As home to pop legend Michael Jackson, Neverland Ranch housed a working locomotive, a Ferris wheel and other amusement park rides, a 10,000-volume library and a zoo.
A resolution is in the works to order state parks officials to study converting the roughly 2,600-acre property into a state park. The state NAACP is backing the idea, and a lawmaker has signaled he is on board to carry the legislation.
“I think Michael’s history is world history and I think it would become the No. 1 attraction for the state parks if we could pull it off,” said state NAACP President Alice Huffman, who also serves on the state Parks Commission.
Huffman said in addition to celebrating Jackson’s contributions to music and pop culture, Neverland would join Colonel Allensworth State Historic Park as state parks honoring African Americans. Those factors, she said, would make Neverland a “great, great addition to the state parks system.”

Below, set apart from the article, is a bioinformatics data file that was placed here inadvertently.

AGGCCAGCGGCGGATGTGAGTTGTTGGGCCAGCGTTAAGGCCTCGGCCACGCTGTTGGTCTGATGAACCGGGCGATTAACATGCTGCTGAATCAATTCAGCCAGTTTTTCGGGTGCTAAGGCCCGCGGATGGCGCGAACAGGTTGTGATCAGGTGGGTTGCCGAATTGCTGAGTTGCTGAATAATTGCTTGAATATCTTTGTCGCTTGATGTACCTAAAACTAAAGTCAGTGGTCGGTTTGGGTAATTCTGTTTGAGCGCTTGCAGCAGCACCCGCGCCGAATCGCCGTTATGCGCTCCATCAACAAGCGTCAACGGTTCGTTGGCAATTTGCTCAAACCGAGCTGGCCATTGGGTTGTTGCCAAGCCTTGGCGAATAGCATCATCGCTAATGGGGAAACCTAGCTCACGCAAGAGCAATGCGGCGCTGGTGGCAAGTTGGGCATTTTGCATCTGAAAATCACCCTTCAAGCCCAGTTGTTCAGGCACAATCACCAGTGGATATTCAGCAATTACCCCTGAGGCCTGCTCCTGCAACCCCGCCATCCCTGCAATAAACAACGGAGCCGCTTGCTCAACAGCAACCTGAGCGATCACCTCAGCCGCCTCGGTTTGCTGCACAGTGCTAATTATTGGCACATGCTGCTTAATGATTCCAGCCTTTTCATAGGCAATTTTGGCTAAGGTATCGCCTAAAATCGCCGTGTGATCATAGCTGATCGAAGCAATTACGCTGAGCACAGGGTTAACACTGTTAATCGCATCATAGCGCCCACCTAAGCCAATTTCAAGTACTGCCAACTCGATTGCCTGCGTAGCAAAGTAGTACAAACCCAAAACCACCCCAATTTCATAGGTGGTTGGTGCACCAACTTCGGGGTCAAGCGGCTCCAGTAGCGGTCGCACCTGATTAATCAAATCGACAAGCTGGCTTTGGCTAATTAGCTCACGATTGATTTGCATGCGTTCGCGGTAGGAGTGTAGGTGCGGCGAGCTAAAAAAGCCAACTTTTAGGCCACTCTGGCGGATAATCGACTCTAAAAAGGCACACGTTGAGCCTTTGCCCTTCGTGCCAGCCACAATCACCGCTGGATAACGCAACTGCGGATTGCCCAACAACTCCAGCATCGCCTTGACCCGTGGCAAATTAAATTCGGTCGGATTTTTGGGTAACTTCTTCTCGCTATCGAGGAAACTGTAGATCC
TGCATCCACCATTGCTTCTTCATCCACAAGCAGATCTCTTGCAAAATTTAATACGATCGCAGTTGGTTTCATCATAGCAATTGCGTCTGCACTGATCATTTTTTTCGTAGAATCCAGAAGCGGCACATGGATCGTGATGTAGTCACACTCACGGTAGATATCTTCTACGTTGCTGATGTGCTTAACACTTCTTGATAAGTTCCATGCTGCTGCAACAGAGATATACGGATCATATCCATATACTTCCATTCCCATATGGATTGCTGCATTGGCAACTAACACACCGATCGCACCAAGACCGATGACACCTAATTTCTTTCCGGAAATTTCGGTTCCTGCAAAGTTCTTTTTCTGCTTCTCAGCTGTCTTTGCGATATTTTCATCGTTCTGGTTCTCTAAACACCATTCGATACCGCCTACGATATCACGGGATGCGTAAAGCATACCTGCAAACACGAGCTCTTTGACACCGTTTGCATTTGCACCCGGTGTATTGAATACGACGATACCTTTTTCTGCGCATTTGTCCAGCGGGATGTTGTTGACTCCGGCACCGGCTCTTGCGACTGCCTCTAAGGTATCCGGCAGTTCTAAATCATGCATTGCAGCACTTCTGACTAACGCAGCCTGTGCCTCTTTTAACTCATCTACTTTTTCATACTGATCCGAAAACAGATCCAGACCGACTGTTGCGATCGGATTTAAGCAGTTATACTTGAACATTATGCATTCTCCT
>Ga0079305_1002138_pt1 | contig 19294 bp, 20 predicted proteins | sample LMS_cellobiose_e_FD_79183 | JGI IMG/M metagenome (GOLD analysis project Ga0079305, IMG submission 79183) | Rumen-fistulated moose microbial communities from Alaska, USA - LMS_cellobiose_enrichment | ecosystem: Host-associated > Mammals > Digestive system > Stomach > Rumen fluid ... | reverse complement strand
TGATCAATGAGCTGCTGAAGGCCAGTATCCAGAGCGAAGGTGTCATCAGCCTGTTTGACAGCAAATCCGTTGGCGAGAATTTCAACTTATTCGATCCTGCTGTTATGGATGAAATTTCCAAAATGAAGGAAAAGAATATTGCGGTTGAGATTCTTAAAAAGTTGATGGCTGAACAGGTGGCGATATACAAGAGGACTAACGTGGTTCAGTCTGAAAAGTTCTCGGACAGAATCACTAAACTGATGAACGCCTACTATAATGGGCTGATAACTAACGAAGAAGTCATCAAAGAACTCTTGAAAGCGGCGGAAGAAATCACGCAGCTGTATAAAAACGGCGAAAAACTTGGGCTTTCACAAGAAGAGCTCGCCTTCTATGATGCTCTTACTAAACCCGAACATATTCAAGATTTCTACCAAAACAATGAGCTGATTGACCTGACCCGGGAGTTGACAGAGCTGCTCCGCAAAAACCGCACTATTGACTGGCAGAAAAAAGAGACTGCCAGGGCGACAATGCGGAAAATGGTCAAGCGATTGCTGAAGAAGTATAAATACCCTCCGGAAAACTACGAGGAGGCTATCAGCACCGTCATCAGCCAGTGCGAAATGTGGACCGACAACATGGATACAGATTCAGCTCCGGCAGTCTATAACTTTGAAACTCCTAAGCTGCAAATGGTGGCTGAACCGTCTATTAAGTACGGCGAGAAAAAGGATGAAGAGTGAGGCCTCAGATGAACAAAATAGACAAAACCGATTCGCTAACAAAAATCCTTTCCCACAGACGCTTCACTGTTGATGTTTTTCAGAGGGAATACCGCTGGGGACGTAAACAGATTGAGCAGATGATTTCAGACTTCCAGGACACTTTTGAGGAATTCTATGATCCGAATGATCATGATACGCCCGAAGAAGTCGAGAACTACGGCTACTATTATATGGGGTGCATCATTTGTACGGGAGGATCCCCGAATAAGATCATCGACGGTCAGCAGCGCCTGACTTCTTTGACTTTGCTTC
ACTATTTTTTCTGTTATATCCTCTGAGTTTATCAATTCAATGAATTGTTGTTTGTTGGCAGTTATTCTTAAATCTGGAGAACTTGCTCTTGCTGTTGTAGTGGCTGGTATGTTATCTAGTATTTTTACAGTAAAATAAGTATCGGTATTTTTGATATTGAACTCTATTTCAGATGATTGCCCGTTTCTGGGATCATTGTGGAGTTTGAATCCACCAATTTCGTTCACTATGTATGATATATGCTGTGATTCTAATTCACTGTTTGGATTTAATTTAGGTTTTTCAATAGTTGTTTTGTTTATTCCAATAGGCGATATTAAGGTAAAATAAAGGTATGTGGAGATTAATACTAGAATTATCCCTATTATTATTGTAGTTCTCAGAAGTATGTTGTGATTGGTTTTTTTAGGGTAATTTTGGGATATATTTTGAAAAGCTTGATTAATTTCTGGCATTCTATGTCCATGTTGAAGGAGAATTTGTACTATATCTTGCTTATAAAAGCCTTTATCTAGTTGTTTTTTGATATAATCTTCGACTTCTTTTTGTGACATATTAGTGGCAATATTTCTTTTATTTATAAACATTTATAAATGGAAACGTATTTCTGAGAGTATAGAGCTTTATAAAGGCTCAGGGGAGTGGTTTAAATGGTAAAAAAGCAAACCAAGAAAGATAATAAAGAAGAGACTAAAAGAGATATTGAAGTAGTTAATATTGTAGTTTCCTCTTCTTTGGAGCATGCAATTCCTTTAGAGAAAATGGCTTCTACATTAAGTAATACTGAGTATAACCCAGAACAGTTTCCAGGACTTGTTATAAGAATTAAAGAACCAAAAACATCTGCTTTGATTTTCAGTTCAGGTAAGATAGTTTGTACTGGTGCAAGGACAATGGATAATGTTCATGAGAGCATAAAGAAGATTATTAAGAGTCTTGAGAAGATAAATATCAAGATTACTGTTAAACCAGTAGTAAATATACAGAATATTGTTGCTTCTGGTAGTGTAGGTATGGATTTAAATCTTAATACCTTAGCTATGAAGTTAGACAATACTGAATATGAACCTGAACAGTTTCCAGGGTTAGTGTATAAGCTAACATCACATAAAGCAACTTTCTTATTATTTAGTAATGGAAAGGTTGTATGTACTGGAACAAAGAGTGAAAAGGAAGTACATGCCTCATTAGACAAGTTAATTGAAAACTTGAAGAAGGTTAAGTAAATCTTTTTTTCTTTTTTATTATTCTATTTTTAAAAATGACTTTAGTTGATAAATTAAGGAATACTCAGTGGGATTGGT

The property is controlled by Santa Monica-based Colony Capitol LCC, a private- equity firm that acquired the ranch when Jackson was facing foreclosure in 2008. The company declined to comment, though company President Thomas J. Barrack Jr. told Bloomberg News last month that he hoped to sell it for more than $100 million.
Still, Huffman said the historic value of the property makes the idea worth exploring, even if profit levels are questionable.
“Even if it breaks even, when you’re preserving history and you’re making it available to the public, there are other values too that are assigned more than the money,” Huffman said. “I think it would be a money-maker, but (more importantly) I think it’s a piece of California history and world history that ought to be preserved.”
[Other ideas of Alice Huffman are in articles listed here.]